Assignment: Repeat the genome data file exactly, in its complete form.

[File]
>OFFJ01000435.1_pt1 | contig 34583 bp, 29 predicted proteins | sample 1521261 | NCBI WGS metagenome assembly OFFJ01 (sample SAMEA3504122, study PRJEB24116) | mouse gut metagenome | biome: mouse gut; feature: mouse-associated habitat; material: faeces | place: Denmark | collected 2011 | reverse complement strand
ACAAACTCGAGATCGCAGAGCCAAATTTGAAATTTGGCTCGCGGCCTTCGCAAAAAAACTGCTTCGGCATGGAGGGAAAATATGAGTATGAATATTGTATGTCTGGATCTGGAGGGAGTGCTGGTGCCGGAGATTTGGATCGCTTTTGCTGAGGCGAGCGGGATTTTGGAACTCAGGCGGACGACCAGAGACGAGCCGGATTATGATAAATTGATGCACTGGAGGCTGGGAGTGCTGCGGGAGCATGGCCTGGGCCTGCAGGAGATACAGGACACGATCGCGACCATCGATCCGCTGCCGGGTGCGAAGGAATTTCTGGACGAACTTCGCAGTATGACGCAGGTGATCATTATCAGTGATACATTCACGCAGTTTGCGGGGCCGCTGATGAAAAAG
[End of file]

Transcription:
>OFFJ01000435.1_pt1 | contig 34583 bp, 29 predicted proteins | sample 1521261 | NCBI WGS metagenome assembly OFFJ01 (sample SAMEA3504122, study PRJEB24116) | mouse gut metagenome | biome: mouse gut; feature: mouse-associated habitat; material: faeces | place: Denmark | collected 2011 | reverse complement strand
ACAAACTCGAGATCGCAGAGCCAAATTTGAAATTTGGCTCGCGGCCTTCGCAAAAAAACTGCTTCGGCATGGAGGGAAAATATGAGTATGAATATTGTATGTCTGGATCTGGAGGGAGTGCTGGTGCCGGAGATTTGGATCGCTTTTGCTGAGGCGAGCGGGATTTTGGAACTCAGGCGGACGACCAGAGACGAGCCGGATTATGATAAATTGATGCACTGGAGGCTGGGAGTGCTGCGGGAGCATGGCCTGGGCCTGCAGGAGATACAGGACACGATCGCGACCATCGATCCGCTGCCGGGTGCGAAGGAATTTCTGGACGAACTTCGCAGTATGACGCAGGTGATCATTATCAGTGATACATTCACGCAGTTTGCGGGGCCGCTGATGAAAAAG